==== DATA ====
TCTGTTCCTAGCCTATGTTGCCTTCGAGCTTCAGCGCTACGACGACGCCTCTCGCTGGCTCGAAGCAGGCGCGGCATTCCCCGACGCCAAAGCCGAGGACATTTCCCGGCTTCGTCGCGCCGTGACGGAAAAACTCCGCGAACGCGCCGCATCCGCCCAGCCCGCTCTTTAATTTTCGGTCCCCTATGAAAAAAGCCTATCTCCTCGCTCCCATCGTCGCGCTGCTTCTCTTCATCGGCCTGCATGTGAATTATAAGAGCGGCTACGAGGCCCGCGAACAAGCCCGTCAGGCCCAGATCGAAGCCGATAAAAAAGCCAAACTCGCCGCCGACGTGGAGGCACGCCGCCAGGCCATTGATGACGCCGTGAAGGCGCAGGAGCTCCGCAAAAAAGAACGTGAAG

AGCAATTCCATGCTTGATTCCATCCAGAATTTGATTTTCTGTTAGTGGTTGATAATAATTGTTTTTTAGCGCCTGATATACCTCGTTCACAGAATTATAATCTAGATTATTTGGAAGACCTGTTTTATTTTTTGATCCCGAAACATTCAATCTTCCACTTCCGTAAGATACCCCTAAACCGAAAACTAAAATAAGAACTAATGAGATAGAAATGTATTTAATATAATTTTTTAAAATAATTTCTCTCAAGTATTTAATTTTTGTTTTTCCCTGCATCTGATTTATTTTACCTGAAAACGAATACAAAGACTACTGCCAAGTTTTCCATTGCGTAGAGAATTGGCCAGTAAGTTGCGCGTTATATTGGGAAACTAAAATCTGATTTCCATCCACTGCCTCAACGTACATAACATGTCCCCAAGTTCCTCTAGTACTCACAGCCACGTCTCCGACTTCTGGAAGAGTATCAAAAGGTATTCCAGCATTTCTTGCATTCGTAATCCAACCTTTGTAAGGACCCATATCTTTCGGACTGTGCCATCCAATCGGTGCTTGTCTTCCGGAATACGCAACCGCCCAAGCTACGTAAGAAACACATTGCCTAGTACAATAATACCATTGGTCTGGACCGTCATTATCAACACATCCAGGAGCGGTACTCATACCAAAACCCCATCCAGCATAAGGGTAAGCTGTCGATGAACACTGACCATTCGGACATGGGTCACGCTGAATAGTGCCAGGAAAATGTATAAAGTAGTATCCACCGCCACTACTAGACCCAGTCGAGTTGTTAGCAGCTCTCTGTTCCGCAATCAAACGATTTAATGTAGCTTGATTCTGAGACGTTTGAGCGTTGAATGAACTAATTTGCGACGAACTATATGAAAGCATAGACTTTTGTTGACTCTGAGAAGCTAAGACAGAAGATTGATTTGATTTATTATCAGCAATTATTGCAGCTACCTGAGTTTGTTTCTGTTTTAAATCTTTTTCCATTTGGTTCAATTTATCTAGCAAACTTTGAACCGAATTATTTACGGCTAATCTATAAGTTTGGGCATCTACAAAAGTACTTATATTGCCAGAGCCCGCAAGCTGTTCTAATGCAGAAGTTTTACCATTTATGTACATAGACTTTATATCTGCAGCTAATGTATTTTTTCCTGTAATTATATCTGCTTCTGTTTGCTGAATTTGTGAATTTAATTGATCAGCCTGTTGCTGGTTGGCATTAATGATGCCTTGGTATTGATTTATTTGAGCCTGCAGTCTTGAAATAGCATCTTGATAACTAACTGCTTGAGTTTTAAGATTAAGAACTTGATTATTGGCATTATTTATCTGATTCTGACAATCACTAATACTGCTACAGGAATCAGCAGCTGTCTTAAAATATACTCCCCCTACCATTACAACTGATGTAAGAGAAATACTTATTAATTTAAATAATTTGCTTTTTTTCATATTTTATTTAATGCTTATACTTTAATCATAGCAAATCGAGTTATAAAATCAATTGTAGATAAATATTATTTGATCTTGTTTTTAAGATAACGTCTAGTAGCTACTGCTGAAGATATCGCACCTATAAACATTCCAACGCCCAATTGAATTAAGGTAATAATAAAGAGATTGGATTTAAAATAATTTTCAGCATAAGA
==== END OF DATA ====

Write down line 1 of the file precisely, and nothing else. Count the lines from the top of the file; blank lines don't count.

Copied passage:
TCTGTTCCTAGCCTATGTTGCCTTCGAGCTTCAGCGCTACGACGACGCCTCTCGCTGGCTCGAAGCAGGCGCGGCATTCCCCGACGCCAAAGCCGAGGACATTTCCCGGCTTCGTCGCGCCGTGACGGAAAAACTCCGCGAACGCGCCGCATCCGCCCAGCCCGCTCTTTAATTTTCGGTCCCCTATGAAAAAAGCCTATCTCCTCGCTCCCATCGTCGCGCTGCTTCTCTTCATCGGCCTGCATGTGAATTATAAGAGCGGCTACGAGGCCCGCGAACAAGCCCGTCAGGCCCAGATCGAAGCCGATAAAAAAGCCAAACTCGCCGCCGACGTGGAGGCACGCCGCCAGGCCATTGATGACGCCGTGAAGGCGCAGGAGCTCCGCAAAAAAGAACGTGAAG